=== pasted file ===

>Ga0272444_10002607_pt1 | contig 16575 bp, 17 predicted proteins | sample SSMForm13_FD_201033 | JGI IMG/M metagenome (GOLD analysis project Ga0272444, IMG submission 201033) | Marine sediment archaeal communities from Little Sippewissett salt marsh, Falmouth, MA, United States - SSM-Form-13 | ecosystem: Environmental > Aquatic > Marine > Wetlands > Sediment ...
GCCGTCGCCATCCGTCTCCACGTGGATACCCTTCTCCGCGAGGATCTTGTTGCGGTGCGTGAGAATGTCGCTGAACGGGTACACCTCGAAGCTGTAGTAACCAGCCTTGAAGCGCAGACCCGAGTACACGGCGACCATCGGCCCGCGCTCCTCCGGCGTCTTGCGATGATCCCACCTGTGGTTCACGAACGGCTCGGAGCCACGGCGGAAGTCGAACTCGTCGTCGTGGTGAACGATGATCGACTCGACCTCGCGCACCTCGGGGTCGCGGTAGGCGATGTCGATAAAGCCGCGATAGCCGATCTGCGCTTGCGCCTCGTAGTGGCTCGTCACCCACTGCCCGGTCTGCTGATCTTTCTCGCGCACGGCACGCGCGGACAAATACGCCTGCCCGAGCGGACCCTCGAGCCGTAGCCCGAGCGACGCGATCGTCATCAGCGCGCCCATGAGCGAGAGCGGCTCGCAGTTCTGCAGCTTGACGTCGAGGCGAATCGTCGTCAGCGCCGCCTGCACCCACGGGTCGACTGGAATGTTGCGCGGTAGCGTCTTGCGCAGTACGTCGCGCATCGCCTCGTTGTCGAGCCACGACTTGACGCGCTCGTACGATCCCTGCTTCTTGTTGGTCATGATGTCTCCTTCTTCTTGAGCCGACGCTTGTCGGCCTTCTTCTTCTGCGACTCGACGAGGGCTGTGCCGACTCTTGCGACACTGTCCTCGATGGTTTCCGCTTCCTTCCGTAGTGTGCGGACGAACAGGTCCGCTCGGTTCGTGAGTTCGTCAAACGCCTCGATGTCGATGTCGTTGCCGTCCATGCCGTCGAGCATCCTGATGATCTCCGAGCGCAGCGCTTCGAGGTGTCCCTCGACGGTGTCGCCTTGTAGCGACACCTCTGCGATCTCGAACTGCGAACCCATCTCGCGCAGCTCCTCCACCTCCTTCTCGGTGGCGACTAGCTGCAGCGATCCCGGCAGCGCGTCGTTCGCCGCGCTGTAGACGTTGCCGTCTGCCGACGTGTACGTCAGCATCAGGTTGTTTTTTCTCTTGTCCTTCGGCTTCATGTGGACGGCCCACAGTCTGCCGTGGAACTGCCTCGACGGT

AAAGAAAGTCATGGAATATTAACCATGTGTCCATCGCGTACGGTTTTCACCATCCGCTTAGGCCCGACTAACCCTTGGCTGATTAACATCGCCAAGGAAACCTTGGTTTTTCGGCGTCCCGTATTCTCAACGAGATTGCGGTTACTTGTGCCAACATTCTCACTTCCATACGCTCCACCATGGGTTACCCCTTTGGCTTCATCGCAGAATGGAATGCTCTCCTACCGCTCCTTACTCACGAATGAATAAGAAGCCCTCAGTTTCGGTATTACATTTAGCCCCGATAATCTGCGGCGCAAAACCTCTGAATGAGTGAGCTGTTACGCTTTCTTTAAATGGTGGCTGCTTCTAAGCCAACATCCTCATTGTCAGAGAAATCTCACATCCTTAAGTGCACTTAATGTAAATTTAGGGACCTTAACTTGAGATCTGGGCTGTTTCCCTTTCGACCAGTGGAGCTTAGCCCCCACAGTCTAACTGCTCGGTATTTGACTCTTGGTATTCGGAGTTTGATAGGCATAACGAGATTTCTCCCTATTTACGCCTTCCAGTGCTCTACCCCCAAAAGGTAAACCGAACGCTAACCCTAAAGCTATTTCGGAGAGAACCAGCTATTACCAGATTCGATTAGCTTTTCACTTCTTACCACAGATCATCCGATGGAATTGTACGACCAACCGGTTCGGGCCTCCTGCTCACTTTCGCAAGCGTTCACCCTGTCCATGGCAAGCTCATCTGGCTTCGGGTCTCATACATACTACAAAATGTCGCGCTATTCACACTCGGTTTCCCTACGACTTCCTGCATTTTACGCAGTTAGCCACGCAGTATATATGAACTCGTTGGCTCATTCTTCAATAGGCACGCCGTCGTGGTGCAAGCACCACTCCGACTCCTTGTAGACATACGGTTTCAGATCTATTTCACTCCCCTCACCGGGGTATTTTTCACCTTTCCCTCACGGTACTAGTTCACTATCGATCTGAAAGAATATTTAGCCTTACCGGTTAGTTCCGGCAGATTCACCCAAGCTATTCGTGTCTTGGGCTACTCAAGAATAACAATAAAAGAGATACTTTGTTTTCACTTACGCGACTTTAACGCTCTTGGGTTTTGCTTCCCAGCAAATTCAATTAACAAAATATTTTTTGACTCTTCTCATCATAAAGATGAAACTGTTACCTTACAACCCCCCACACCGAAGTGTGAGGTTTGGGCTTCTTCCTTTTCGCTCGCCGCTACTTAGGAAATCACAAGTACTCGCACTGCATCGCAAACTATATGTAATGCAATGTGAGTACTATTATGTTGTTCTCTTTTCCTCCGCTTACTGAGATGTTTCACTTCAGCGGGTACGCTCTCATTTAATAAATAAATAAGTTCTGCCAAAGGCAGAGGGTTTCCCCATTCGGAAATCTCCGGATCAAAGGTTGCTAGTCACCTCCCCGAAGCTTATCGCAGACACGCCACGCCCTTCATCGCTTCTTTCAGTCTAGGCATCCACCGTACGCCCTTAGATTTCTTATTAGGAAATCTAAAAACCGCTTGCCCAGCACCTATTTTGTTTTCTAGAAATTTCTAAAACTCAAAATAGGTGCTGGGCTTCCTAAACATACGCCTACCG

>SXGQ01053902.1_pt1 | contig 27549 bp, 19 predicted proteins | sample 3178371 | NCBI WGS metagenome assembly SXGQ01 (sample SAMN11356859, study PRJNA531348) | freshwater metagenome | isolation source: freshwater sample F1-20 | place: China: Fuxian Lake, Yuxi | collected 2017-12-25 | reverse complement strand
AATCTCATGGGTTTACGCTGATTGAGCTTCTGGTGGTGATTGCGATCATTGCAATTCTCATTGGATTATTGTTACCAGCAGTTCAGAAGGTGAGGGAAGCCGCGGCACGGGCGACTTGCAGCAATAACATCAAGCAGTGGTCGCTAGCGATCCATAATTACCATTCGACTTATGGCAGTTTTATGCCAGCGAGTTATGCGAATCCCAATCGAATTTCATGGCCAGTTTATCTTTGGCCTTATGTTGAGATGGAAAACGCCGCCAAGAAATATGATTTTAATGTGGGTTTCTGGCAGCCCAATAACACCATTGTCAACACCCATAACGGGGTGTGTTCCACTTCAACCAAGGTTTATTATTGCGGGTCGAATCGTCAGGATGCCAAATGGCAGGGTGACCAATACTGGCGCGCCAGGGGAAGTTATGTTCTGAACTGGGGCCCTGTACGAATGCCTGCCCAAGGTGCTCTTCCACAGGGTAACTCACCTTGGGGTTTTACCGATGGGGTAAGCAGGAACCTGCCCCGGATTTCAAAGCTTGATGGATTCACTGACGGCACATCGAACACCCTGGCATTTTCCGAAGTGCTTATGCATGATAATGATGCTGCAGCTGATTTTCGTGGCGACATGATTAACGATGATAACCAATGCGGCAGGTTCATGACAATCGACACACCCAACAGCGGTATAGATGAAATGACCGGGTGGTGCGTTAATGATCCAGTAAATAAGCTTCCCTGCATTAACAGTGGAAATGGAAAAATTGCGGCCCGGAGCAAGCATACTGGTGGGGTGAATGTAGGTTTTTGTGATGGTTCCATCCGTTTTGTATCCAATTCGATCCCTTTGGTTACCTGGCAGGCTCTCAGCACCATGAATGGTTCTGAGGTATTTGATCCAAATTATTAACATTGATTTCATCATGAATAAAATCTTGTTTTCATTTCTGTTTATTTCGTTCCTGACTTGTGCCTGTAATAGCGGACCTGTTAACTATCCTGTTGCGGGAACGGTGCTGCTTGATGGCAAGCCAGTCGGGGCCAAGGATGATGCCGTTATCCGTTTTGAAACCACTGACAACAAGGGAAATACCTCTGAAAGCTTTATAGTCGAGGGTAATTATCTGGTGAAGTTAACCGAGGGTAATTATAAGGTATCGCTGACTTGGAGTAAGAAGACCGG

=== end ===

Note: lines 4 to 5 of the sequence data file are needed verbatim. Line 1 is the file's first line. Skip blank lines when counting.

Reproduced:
>SXGQ01053902.1_pt1 | contig 27549 bp, 19 predicted proteins | sample 3178371 | NCBI WGS metagenome assembly SXGQ01 (sample SAMN11356859, study PRJNA531348) | freshwater metagenome | isolation source: freshwater sample F1-20 | place: China: Fuxian Lake, Yuxi | collected 2017-12-25 | reverse complement strand
AATCTCATGGGTTTACGCTGATTGAGCTTCTGGTGGTGATTGCGATCATTGCAATTCTCATTGGATTATTGTTACCAGCAGTTCAGAAGGTGAGGGAAGCCGCGGCACGGGCGACTTGCAGCAATAACATCAAGCAGTGGTCGCTAGCGATCCATAATTACCATTCGACTTATGGCAGTTTTATGCCAGCGAGTTATGCGAATCCCAATCGAATTTCATGGCCAGTTTATCTTTGGCCTTATGTTGAGATGGAAAACGCCGCCAAGAAATATGATTTTAATGTGGGTTTCTGGCAGCCCAATAACACCATTGTCAACACCCATAACGGGGTGTGTTCCACTTCAACCAAGGTTTATTATTGCGGGTCGAATCGTCAGGATGCCAAATGGCAGGGTGACCAATACTGGCGCGCCAGGGGAAGTTATGTTCTGAACTGGGGCCCTGTACGAATGCCTGCCCAAGGTGCTCTTCCACAGGGTAACTCACCTTGGGGTTTTACCGATGGGGTAAGCAGGAACCTGCCCCGGATTTCAAAGCTTGATGGATTCACTGACGGCACATCGAACACCCTGGCATTTTCCGAAGTGCTTATGCATGATAATGATGCTGCAGCTGATTTTCGTGGCGACATGATTAACGATGATAACCAATGCGGCAGGTTCATGACAATCGACACACCCAACAGCGGTATAGATGAAATGACCGGGTGGTGCGTTAATGATCCAGTAAATAAGCTTCCCTGCATTAACAGTGGAAATGGAAAAATTGCGGCCCGGAGCAAGCATACTGGTGGGGTGAATGTAGGTTTTTGTGATGGTTCCATCCGTTTTGTATCCAATTCGATCCCTTTGGTTACCTGGCAGGCTCTCAGCACCATGAATGGTTCTGAGGTATTTGATCCAAATTATTAACATTGATTTCATCATGAATAAAATCTTGTTTTCATTTCTGTTTATTTCGTTCCTGACTTGTGCCTGTAATAGCGGACCTGTTAACTATCCTGTTGCGGGAACGGTGCTGCTTGATGGCAAGCCAGTCGGGGCCAAGGATGATGCCGTTATCCGTTTTGAAACCACTGACAACAAGGGAAATACCTCTGAAAGCTTTATAGTCGAGGGTAATTATCTGGTGAAGTTAACCGAGGGTAATTATAAGGTATCGCTGACTTGGAGTAAGAAGACCGG